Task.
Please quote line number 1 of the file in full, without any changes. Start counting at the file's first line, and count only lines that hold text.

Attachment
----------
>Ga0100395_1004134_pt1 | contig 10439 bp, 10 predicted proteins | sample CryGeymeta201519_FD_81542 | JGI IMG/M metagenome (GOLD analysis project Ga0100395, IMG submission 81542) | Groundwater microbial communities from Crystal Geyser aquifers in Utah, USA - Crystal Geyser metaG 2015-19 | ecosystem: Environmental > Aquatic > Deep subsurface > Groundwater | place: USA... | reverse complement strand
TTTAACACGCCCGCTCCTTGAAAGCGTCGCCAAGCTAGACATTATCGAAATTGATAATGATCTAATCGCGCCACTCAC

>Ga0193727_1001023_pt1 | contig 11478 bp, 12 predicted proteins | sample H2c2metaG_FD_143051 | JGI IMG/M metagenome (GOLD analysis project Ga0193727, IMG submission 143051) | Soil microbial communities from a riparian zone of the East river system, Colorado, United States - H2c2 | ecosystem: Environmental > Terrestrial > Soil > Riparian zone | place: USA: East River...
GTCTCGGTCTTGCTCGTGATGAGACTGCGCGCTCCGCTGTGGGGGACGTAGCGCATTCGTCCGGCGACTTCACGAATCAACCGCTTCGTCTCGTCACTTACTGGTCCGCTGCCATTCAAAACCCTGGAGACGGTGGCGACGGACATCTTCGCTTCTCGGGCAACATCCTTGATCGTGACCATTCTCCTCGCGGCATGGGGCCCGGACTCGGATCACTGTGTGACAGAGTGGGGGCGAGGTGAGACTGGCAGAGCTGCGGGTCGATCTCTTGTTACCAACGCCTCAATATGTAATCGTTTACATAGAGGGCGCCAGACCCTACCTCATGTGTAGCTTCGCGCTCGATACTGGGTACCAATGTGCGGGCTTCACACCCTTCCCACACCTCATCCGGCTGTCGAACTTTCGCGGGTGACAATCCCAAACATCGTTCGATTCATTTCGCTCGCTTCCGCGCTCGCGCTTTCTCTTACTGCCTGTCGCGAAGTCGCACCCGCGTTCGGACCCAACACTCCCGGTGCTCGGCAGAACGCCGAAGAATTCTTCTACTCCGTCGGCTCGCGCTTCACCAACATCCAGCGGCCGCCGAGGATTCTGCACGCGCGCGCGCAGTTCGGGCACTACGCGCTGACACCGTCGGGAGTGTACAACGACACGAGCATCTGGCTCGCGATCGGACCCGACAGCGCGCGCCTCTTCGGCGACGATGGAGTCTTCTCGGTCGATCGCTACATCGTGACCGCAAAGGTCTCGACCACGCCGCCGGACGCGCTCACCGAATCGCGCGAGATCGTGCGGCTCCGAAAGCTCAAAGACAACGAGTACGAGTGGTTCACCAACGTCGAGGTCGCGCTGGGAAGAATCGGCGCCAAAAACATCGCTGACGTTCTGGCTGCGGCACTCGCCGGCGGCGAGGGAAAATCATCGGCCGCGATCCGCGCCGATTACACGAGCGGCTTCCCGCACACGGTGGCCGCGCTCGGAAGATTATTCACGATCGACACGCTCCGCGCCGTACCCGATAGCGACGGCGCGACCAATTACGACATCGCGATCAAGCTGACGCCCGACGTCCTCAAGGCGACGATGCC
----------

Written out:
>Ga0100395_1004134_pt1 | contig 10439 bp, 10 predicted proteins | sample CryGeymeta201519_FD_81542 | JGI IMG/M metagenome (GOLD analysis project Ga0100395, IMG submission 81542) | Groundwater microbial communities from Crystal Geyser aquifers in Utah, USA - Crystal Geyser metaG 2015-19 | ecosystem: Environmental > Aquatic > Deep subsurface > Groundwater | place: USA... | reverse complement strand